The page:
Mother-Loving Sons: This May Be the Last DH Lawrence Novel I Read For a While

DH Lawrence was a really weird dude.

I held my breath in reserve over the last two months as I journeyed through three of his most famous novels: The Rainbow, Women in Love, and Sons and Lovers. Now I can finally exhale and release a few spasmodic gas pains as I reel slightly from a head rush.

It’s not that Lawrence doesn’t have talent or interesting things to say. He has plenty of that. He can look at human relationships within the context of a changing culture and at a personal, nitty-gritty perspective at the same time. He can make you uncomfortable. He can make you realize, “Oh, I’ve had that experience too.” He can make you think about politics, God, art, sex, marriage and wonder if you got it right. But man, he is weird.

I officially concluded this after finishing his quasi-autobiographical novel, Sons and Lovers.

Sons and Lovers starts out as an intimate look into the life of a dysfunctional family: the Morels. Mrs. Morel and Mr. Morel ain’t exactly happy. It seems like they spend more time hurling accusations and pieces of furniture at each other than they do conversing. In spite of this Mrs. Morel finds out she’s pregnant with a third kid and bitterly resigns herself to the fate. The reader wonders, how the hey do people end up in these crappy situations to begin with? Seriously.

This is the brilliant part about Lawrence. He gives his readers the backstory on all his important characters, and over an arc of time we see how their personalities and choices form their eventual lives – for better or for worse.

Just take the Morels as an example. Mrs. Gertrude Morel as a young woman is intrigued by Walter Morel’s affable easy manners and excellent dance moves. Walter Morel is struck by Gertrude’s sophisticated airs.   Unfortunately Gertrude Morel is a serious, intellectual type of woman who expects too much out of her simplistic and even brutish spouse who supports his family as a coal miner while getting tippled on the side as often as he can. Soon Mr. Morel turns abusive. Newly married warm and fuzzies grow cold and brittle.   Poor Mrs. Morel, in early 20th century England, doesn’t have many options at this point.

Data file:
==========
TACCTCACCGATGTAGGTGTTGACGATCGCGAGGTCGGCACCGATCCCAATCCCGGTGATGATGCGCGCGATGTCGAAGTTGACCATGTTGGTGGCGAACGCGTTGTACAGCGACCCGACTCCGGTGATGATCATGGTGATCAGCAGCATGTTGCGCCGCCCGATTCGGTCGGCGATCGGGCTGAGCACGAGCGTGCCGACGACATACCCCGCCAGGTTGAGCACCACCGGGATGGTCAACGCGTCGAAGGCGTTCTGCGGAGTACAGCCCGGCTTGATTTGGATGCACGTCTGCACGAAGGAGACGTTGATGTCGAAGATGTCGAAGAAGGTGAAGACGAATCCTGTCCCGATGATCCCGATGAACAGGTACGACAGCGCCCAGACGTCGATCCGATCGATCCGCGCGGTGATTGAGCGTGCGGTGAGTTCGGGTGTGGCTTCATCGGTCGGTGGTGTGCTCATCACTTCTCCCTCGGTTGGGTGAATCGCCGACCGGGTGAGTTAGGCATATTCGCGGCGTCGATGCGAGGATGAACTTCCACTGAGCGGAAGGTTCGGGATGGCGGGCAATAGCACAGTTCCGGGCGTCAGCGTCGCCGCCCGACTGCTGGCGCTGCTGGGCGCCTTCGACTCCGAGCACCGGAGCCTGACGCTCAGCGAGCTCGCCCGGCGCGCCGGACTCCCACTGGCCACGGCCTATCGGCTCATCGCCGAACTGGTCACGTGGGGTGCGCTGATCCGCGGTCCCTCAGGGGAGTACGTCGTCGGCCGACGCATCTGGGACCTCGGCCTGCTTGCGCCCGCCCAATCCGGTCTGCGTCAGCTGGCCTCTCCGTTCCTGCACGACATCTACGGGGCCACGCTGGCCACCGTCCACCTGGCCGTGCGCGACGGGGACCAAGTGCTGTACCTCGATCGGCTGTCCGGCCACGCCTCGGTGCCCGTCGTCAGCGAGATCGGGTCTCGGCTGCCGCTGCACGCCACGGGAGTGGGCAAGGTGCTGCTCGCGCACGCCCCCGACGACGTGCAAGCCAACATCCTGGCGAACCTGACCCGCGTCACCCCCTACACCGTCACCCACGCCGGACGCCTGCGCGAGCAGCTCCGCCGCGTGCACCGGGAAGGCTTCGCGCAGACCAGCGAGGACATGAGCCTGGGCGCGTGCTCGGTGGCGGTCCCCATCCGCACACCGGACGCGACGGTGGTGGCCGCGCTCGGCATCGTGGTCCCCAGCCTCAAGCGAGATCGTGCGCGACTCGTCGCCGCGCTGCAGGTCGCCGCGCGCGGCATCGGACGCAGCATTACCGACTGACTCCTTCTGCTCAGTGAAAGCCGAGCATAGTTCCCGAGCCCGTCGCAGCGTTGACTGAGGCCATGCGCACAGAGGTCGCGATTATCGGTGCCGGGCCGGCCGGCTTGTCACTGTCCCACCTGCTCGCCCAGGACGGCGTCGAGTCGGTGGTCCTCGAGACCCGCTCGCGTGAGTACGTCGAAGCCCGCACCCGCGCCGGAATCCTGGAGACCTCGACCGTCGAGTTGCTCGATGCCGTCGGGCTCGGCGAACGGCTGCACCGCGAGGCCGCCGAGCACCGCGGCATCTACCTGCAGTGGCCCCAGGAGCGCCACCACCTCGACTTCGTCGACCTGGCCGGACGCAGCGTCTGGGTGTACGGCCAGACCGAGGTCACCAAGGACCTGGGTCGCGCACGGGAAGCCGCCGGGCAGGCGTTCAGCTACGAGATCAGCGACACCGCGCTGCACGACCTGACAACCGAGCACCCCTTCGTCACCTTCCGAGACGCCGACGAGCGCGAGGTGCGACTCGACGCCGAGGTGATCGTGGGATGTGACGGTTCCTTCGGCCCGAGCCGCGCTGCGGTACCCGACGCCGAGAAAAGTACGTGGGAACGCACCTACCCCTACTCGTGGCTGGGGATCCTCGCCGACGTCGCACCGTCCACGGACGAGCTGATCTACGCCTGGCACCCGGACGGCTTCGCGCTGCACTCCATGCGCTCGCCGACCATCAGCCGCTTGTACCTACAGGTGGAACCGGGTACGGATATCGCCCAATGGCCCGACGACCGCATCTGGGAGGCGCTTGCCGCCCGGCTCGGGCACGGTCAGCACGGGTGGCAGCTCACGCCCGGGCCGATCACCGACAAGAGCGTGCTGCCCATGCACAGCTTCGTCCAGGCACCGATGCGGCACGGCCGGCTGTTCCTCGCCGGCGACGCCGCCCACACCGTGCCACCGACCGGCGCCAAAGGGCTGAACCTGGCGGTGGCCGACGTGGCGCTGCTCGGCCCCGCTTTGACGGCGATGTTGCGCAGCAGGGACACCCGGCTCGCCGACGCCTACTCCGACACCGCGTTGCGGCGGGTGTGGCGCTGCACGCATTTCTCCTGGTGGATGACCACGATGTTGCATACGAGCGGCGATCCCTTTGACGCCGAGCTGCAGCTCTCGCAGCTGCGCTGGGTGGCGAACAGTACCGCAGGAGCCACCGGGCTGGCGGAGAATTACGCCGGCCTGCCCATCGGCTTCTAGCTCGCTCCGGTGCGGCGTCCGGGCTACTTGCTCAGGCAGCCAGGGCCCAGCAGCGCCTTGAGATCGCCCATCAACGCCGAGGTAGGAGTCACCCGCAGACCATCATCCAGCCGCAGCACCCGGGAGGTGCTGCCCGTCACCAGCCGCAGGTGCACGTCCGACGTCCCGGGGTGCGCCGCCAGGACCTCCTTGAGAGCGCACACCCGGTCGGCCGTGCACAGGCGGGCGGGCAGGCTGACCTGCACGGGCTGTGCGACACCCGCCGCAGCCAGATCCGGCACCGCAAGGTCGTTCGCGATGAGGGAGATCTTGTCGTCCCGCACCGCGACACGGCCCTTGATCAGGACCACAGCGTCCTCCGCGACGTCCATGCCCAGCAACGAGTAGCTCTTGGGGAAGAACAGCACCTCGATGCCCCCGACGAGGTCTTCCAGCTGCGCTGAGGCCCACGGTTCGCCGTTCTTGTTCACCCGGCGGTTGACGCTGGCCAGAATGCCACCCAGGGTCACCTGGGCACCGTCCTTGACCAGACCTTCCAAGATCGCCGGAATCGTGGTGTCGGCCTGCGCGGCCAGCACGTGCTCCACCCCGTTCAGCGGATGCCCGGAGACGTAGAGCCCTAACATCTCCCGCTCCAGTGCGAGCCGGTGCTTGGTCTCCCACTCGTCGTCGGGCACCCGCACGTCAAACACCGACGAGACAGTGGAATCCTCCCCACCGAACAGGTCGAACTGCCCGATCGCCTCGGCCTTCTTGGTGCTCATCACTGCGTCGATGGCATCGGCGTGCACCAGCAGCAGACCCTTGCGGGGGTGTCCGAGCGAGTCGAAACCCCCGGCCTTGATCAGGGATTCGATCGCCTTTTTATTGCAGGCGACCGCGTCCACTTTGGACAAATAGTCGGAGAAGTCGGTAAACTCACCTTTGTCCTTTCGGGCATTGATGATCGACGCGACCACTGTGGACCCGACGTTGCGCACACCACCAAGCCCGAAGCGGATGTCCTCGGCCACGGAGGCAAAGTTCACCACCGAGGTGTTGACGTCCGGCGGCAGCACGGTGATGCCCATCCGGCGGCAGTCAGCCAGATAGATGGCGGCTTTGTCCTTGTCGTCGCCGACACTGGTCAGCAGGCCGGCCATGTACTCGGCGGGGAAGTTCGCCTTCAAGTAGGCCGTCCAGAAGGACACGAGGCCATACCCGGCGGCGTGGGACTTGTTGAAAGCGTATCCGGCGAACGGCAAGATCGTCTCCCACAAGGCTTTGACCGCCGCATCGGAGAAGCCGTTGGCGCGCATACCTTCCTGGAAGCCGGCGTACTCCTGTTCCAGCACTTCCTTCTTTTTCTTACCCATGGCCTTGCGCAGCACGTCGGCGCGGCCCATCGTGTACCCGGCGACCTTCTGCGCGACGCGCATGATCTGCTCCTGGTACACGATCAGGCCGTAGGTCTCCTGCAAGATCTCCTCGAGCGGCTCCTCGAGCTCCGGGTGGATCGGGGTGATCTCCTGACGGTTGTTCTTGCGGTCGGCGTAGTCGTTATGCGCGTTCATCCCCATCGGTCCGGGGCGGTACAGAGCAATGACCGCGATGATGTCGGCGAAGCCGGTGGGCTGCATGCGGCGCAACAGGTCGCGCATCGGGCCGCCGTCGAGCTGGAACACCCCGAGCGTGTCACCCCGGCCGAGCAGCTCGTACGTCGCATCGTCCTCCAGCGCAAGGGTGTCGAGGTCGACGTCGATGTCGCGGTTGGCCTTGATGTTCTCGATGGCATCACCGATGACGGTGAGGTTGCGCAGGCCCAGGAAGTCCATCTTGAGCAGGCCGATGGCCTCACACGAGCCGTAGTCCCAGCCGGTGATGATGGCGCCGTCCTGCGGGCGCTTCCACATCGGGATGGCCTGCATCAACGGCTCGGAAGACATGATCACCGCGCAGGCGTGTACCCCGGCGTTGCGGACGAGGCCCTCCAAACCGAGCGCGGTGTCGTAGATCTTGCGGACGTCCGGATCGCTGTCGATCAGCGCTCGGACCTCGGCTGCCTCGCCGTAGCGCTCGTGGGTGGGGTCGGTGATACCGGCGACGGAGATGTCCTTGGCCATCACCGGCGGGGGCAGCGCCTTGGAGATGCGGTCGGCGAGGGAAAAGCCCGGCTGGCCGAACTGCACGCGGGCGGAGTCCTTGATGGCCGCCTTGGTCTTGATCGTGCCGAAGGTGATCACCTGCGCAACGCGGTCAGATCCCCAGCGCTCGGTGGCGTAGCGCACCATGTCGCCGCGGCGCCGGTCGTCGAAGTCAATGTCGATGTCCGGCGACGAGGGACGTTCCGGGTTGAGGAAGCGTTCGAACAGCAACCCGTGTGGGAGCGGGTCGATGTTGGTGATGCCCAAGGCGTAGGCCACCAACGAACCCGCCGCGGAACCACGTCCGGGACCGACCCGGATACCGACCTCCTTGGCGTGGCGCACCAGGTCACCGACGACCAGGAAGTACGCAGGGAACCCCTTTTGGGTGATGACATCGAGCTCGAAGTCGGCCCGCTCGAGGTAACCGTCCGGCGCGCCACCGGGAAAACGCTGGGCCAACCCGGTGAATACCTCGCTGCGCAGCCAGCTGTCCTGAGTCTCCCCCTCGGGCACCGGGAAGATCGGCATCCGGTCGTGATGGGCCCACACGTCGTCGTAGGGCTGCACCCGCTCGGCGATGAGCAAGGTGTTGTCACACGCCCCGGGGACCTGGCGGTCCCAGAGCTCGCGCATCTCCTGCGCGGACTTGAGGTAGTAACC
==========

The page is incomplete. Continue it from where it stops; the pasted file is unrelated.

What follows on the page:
Enter the chillins’.

Mrs. Morel’s sole joy is life soon becomes her four offspring. She especially has a soft spot for her sons, as she seeks to mold them into the men her husband should have been. Oh the psychological family drama begins in earnest now.

Son #1, William, brings home an uppity city girl who is modern parlance is something of a “poser.” Mom doesn’t approve, but has a fascinatingly diplomatic way of keeping the peace and using her gentle prompting questions to undermine her son’s commitment to his shallow girlfriend. We’re excited to see things play out, but tragedy strikes and Mrs. Morel is forced to shift the bulk of her hopes and affections on Son #2, Paul.   The other two chillins’, Annie and Arthur, get married and begin their own mundane journeys and that leaves Paul to be the center of his mother’s microcosm and the ultimate protagonist of the story.

Now things get angsty.

Paul has a crush on his childhood sweetheart Miriam, but Mrs. Morel doesn’t approve at all. Miriam is what you could call the opposite of down-to-earth: she fancies herself “a princess turned swine girl” and is waiting for the perfect relationship to come along that is all metaphysical and no physical. She and Paul are “lovers” for a number of years, even though they hardly even hold hands.   Paul is sexually frustrated (no kidding) and Mom uses his frustrated outbursts to let her son know she thinks Miriam’s not good enough.

Enter Clara.

It wouldn’t be a DH Lawrence novel without a bit of scandal, and that’s why we have the married suffragist Clara Dawes who is currently exploring life apart from her overbearing husband Baxter. Clara is sexy and beautiful like Miriam, but she’s also sexual and Paul finds this a welcome relief. They enter headlong into a passionate yet sad affair as Mrs. Morel looks on with a reserved sort of knowingness.

So which woman is Paul going to ultimately go for: his eccentric soul mate or the wordly modern woman? Apparently neither one, as long as Mrs. Morel is still alive.

“But no, mother. I even love Clara, and I did Miriam; but to give myself to them in marriage I couldn’t. I couldn’t belong to them. They seem to want me, and I can’t ever give it to them.”

 “You haven’t met the right woman.”

 “And I never shall meet the right woman while you live,” he said.

 Oh, that sneaky, baffling, twisted, sympathetic Mrs. Morel. She might be my favorite character (or least unfavorite character) in the story, if only because of those qualities. Does she truly want her son to be happy with the right girl, or is she reading from a stock script to throw her son off the scent? Is she even aware of her own twisted motives?